So-called fasting diets have recently received a lot of buzz in the media and attention from researchers as a possible means to promote weight loss and improve health. Data from animal studies are promising on several fronts, but data on humans are limited and short-term. Lets take a closer look at the current science on this increasingly-popular diet trend.
In honor of the upcoming National Cholesterol Awareness Month, we answer some common questions about cholesterol.
We cannot survive without cholesterol in our bodies. It is an essential part of cell walls, is used to make bile acids (which are critical in fat digestion), and is necessary for the production of vitamin D and a number of hormones. But too much LDL cholesterol and not enough HDL cholesterol in the blood is associated with increased risk for heart attack and stroke. While the liver can produce all the cholesterol the human body needs, we also consume it in the form of animal-based foods like meat and dairy.
Animal research suggests that nourishing our gut microbes with fiber and other prebiotic foods might help prevent loss of muscle mass and strength.
As we age, the strength and size of our muscles tend to decrease. This loss of muscle mass and function, called sarcopenia, is associated with decreased independence and reduced quality of life. Staying active (and purposefully incorporating muscle-strengthening exercises) is essential, but emerging data suggest that nourishing our gut microbes could be important as well.
More than a diet plan, this health-promoting food pattern allows room for preferences.
Although it has been the subject of numerous health, weight loss, and cooking books, the so-called Mediterranean diet is not actually a diet planits the traditional way of eating in countries that surround the Mediterranean Sea.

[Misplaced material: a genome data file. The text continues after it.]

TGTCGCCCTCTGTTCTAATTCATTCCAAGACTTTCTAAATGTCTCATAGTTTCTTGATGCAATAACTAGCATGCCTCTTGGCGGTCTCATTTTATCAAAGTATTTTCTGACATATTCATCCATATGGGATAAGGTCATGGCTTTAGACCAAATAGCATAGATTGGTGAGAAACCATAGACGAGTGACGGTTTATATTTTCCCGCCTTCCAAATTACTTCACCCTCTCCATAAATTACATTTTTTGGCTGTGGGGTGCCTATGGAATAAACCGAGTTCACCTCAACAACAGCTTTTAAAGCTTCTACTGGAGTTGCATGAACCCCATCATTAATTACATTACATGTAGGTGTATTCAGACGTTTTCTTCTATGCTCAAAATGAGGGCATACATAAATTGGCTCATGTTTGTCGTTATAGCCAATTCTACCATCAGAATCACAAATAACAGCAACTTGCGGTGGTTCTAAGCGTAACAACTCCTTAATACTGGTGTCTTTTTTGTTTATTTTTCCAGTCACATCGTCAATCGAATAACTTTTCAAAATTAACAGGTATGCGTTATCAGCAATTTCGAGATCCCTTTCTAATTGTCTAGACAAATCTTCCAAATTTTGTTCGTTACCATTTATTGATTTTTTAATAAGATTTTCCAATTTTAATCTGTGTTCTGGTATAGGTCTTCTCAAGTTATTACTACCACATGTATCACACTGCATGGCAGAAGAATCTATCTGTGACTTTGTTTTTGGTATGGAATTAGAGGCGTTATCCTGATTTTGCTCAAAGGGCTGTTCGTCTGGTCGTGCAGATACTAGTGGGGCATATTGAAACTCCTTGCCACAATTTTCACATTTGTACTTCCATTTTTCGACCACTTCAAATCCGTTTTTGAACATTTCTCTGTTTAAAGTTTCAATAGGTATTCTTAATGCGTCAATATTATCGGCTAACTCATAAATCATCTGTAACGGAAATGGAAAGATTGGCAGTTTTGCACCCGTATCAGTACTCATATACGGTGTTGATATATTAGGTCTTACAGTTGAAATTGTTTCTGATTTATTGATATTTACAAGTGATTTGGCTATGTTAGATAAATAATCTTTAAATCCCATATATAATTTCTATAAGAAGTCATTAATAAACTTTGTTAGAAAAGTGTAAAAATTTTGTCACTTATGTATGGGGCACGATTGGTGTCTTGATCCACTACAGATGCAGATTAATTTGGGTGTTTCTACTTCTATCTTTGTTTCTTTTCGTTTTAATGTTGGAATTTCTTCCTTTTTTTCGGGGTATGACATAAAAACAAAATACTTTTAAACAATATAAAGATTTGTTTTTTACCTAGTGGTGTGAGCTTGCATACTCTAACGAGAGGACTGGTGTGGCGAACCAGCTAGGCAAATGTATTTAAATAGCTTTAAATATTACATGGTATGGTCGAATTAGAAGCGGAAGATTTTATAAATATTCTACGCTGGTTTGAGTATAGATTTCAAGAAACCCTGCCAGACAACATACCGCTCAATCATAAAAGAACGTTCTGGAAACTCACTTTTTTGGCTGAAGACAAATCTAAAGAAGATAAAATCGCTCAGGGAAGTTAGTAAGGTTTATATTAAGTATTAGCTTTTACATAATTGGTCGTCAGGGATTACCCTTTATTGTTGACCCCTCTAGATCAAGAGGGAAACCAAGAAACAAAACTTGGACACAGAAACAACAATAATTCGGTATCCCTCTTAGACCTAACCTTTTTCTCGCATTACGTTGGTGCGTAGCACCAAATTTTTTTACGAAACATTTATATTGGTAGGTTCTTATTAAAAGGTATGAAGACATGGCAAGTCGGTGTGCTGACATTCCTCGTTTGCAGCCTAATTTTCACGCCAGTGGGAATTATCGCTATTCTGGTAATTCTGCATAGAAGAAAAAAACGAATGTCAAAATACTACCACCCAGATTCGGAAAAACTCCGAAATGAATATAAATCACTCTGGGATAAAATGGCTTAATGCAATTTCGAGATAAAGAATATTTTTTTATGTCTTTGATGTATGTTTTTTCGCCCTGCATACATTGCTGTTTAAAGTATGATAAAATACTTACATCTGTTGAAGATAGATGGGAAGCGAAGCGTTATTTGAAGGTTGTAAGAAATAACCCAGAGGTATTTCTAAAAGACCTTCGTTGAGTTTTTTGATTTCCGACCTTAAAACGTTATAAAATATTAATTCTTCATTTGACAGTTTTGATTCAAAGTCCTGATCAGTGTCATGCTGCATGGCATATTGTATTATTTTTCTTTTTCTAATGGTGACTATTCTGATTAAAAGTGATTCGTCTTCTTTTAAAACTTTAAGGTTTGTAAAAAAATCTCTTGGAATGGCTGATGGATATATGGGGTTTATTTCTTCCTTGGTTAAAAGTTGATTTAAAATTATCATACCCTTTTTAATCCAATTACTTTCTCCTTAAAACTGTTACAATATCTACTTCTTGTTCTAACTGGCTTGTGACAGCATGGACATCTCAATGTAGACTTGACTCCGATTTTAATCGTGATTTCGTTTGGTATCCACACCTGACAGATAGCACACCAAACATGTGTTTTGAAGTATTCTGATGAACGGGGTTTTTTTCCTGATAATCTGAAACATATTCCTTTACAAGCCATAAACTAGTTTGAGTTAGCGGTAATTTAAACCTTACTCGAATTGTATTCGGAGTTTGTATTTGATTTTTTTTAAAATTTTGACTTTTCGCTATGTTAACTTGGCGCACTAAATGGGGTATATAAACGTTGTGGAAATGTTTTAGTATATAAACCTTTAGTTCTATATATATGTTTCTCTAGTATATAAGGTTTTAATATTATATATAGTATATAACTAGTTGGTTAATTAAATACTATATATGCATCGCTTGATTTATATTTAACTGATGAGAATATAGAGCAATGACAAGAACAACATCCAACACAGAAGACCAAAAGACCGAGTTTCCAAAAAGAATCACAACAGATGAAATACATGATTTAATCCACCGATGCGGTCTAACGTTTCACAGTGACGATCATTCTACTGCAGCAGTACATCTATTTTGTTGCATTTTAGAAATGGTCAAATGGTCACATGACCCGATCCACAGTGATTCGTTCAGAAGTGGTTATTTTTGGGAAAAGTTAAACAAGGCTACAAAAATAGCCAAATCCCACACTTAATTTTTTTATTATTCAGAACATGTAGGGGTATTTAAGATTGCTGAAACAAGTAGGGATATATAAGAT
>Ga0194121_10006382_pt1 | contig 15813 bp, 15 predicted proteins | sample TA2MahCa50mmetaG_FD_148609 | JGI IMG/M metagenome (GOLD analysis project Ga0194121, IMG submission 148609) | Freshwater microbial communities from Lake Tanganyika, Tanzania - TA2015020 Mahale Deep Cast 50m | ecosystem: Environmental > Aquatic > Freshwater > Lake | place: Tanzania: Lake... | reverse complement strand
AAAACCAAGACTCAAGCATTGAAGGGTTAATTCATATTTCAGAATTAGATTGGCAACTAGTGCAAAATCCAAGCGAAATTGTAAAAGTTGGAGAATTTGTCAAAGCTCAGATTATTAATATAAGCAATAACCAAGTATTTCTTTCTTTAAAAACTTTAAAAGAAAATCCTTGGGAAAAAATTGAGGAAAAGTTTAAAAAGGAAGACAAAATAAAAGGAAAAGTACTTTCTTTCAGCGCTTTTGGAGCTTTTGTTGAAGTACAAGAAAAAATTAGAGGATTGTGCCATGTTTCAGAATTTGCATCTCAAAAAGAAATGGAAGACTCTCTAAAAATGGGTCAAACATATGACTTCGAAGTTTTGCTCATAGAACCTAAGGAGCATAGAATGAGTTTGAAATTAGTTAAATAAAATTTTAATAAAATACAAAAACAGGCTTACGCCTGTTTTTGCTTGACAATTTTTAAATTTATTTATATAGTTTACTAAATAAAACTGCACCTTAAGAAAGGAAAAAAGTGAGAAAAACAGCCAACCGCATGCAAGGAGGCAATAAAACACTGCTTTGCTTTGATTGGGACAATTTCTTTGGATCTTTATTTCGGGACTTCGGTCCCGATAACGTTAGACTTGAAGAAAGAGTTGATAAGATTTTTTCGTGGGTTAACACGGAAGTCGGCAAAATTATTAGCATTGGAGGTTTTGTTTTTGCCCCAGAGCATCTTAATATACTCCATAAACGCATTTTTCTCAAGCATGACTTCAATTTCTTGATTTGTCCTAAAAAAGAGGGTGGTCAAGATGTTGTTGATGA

In addition to its role in blood clotting, emerging research suggests vitamin K might help protect bones and joints, promote healthy arteries, and reduce risk of diabetes.
Vitamin K was named for its role in coagulation (koagulation in German), but it turns out this important vitamin has significant roles beyond blood clotting. Work by Tufts researchers and others shows that vitamin K may be an important factor in bone health, cardiovascular health, and type 2 diabetes.
The jury is out on whether or not dietary or supplemental magnesium can help prevent or treat debilitating migraine headaches.
The International Headache Society (IHS) defines migraine as a headache disorder with recurrent attacks (at least five) that last from 4 to 72 hours, are associated with nausea and/or sensitivity to light and sound, and also have at least two of four other characteristics including: pain that is of moderate or severe intensity; throbbing or pulsing; affects only one side of the head; or is worsened by routine activity such as walking. According to the 2017 Global Burden of Disease Study, migraine is a major cause of disability worldwide.